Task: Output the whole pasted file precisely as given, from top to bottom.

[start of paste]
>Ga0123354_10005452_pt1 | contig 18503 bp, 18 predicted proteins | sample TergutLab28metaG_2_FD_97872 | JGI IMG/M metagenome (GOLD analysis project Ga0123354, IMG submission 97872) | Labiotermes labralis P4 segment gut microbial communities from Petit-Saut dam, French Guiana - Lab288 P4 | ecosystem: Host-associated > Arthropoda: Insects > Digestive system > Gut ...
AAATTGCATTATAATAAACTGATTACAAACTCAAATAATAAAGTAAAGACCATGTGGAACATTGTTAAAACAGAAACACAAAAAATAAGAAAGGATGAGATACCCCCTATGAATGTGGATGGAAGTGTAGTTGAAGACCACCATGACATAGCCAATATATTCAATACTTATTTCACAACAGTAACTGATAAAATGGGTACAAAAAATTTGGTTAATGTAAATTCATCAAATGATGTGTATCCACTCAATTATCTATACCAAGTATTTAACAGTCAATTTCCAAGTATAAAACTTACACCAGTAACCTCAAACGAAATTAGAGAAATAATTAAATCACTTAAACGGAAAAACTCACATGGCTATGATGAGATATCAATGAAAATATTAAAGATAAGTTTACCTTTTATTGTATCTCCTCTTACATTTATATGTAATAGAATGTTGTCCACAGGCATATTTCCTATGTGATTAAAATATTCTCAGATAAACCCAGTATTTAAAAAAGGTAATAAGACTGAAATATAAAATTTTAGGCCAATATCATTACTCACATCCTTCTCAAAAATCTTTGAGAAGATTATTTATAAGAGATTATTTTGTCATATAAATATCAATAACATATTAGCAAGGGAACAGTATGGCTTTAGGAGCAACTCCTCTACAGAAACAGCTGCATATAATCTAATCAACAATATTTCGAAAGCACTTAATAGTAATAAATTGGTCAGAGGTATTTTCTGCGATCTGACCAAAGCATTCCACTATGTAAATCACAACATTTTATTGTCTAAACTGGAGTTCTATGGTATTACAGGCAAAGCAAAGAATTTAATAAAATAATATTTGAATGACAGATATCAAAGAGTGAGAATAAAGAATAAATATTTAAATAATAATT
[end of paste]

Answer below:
>Ga0123354_10005452_pt1 | contig 18503 bp, 18 predicted proteins | sample TergutLab28metaG_2_FD_97872 | JGI IMG/M metagenome (GOLD analysis project Ga0123354, IMG submission 97872) | Labiotermes labralis P4 segment gut microbial communities from Petit-Saut dam, French Guiana - Lab288 P4 | ecosystem: Host-associated > Arthropoda: Insects > Digestive system > Gut ...
AAATTGCATTATAATAAACTGATTACAAACTCAAATAATAAAGTAAAGACCATGTGGAACATTGTTAAAACAGAAACACAAAAAATAAGAAAGGATGAGATACCCCCTATGAATGTGGATGGAAGTGTAGTTGAAGACCACCATGACATAGCCAATATATTCAATACTTATTTCACAACAGTAACTGATAAAATGGGTACAAAAAATTTGGTTAATGTAAATTCATCAAATGATGTGTATCCACTCAATTATCTATACCAAGTATTTAACAGTCAATTTCCAAGTATAAAACTTACACCAGTAACCTCAAACGAAATTAGAGAAATAATTAAATCACTTAAACGGAAAAACTCACATGGCTATGATGAGATATCAATGAAAATATTAAAGATAAGTTTACCTTTTATTGTATCTCCTCTTACATTTATATGTAATAGAATGTTGTCCACAGGCATATTTCCTATGTGATTAAAATATTCTCAGATAAACCCAGTATTTAAAAAAGGTAATAAGACTGAAATATAAAATTTTAGGCCAATATCATTACTCACATCCTTCTCAAAAATCTTTGAGAAGATTATTTATAAGAGATTATTTTGTCATATAAATATCAATAACATATTAGCAAGGGAACAGTATGGCTTTAGGAGCAACTCCTCTACAGAAACAGCTGCATATAATCTAATCAACAATATTTCGAAAGCACTTAATAGTAATAAATTGGTCAGAGGTATTTTCTGCGATCTGACCAAAGCATTCCACTATGTAAATCACAACATTTTATTGTCTAAACTGGAGTTCTATGGTATTACAGGCAAAGCAAAGAATTTAATAAAATAATATTTGAATGACAGATATCAAAGAGTGAGAATAAAGAATAAATATTTAAATAATAATT